were made by Shasta May, Director Business Development for PBS. If you would like further information, please
contact us at
How You Can Benefit from a Corporation or LLC
Regardless of their size, all businesses can benefit from incorporating. Advantages of forming a corporation or
Limited Liability Company (LLC) include:
- Personal asset protection. Both corporations and LLCs allow owners to separate and
protect their personal assets. In a properly structured and managed company, owners should have limited liability for business debts and obligations.
- Additional credibility. Adding "Inc." or "LLC" after your business name can add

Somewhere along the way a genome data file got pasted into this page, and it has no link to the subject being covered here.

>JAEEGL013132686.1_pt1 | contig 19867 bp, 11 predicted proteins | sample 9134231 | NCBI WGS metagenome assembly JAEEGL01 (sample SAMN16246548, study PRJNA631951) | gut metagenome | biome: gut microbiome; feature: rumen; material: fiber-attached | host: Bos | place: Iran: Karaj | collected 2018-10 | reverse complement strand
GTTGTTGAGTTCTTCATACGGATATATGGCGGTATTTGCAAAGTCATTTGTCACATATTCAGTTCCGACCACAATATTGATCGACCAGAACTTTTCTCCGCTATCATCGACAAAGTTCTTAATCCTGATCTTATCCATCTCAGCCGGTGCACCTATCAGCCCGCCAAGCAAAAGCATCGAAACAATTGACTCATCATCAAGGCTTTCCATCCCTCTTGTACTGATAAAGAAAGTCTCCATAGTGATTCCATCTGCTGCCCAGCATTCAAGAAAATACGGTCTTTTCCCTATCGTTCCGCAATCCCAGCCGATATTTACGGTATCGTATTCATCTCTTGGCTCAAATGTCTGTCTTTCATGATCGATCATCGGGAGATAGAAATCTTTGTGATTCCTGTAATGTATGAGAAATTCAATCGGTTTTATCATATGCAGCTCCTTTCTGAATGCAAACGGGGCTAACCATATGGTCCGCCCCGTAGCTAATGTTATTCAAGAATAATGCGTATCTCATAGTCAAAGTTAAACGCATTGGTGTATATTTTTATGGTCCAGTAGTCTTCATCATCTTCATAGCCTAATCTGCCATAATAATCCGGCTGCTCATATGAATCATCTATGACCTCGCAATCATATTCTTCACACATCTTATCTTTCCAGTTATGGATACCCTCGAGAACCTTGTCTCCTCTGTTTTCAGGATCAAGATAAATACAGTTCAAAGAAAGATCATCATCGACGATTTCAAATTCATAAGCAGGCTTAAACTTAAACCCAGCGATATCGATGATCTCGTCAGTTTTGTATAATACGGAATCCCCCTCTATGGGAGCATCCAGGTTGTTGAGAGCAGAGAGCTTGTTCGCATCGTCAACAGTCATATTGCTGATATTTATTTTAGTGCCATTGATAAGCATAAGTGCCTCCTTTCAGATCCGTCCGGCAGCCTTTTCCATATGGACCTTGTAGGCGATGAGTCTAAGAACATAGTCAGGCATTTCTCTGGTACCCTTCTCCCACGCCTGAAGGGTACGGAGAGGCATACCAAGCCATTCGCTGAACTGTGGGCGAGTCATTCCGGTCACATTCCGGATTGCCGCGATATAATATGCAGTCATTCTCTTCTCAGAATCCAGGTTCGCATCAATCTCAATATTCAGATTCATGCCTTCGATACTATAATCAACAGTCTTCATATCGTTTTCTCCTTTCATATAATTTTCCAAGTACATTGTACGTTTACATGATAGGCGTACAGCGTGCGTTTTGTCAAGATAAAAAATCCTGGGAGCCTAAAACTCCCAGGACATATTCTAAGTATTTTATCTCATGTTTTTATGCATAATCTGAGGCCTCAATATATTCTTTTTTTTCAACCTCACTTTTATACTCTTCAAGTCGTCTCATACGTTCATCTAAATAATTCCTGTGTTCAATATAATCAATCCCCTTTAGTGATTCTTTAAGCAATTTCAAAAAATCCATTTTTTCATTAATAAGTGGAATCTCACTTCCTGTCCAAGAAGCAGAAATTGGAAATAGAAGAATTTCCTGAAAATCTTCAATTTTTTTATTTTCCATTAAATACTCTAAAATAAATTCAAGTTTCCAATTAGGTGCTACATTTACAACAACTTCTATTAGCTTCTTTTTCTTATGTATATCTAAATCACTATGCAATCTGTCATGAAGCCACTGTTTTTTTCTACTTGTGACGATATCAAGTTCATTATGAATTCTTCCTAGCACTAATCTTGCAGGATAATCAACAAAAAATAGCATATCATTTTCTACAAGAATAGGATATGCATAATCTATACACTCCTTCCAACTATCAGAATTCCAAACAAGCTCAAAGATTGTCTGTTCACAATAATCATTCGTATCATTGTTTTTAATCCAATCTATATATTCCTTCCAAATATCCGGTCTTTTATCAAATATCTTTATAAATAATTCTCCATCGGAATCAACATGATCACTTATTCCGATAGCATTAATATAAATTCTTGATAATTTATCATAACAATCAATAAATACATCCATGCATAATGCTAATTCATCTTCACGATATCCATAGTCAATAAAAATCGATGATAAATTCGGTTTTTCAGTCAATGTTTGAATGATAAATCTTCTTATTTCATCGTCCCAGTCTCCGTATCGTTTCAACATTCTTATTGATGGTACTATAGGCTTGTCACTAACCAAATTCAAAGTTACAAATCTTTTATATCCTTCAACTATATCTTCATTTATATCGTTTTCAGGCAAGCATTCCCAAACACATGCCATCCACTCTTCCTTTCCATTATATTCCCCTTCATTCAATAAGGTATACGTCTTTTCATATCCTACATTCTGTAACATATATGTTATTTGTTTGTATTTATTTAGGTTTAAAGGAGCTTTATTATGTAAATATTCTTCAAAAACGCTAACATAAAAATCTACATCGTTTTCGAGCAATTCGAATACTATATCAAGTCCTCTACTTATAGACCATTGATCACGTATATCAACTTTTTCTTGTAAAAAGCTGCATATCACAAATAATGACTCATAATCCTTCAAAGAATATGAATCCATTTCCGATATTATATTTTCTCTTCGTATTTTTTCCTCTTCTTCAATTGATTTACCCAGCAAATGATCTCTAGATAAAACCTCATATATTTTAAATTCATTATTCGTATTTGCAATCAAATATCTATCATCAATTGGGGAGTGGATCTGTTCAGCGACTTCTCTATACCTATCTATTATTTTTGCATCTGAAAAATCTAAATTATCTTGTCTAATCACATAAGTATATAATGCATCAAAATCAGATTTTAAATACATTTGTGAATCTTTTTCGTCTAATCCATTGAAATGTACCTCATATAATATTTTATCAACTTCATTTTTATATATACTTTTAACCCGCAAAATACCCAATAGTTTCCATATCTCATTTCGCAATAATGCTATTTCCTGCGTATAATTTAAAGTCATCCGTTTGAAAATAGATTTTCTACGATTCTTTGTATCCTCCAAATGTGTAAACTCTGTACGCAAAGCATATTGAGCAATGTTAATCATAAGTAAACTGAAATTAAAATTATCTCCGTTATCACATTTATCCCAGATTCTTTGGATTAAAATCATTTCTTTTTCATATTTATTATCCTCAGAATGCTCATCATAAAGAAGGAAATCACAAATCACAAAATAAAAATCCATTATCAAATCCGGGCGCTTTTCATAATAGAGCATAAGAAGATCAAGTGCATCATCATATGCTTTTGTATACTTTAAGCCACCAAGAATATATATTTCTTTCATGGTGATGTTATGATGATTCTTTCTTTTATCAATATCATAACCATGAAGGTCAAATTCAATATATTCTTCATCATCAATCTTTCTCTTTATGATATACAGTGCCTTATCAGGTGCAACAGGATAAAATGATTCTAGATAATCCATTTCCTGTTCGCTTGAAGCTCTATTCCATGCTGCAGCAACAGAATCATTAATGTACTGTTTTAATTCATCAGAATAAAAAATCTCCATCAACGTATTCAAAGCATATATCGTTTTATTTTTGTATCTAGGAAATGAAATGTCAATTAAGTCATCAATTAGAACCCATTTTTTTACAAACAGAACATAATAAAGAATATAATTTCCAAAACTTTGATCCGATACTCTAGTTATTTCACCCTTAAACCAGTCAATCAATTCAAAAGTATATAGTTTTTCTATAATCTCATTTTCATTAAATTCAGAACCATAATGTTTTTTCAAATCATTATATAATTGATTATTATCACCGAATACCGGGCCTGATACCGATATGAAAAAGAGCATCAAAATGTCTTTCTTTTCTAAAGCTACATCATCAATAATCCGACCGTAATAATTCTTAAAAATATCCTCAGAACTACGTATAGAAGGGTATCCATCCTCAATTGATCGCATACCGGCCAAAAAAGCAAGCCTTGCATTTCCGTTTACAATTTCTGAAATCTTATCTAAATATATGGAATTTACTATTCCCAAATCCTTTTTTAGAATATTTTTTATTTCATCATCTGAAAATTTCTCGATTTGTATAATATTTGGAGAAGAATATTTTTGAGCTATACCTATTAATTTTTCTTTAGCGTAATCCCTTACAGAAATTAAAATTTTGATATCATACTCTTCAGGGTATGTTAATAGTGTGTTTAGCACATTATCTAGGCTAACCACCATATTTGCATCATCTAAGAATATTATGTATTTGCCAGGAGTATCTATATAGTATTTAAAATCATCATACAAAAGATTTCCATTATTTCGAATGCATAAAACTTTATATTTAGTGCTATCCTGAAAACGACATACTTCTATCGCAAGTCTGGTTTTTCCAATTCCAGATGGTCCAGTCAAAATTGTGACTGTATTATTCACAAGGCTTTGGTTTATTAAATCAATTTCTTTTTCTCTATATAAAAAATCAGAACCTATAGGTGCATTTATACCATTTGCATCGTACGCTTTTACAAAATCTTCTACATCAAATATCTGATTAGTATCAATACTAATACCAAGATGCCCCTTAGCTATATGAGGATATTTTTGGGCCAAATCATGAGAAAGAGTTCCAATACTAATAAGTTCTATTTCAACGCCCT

instant authority. Consumers, vendors, and partners may prefer to do business with an incorporated company.
- Name protection. In most states, other businesses may not file your exact corporate
or LLC name in the same state.
- Perpetual existence. Corporations and LLCs continue to exist, even if ownership or
management changes. Sole proprietorships and partnerships just end if an owner dies or leaves the business.
- Tax flexibility. Though profit and loss typically pass through an LLC and get reported on the personal income tax
returns of owners, an LLC can also elect to be taxed as a corporation. Likewise, a corporation can avoid
double taxation of corporate profits and dividends by electing
Subchapter S tax status.
- Deductible expenses. Both corporations and LLCs may deduct normal business expenses,
like salaries, before they allocate income to owners.
Click here for to determine what type of corporation: S-corp, C-corp, LLC, etc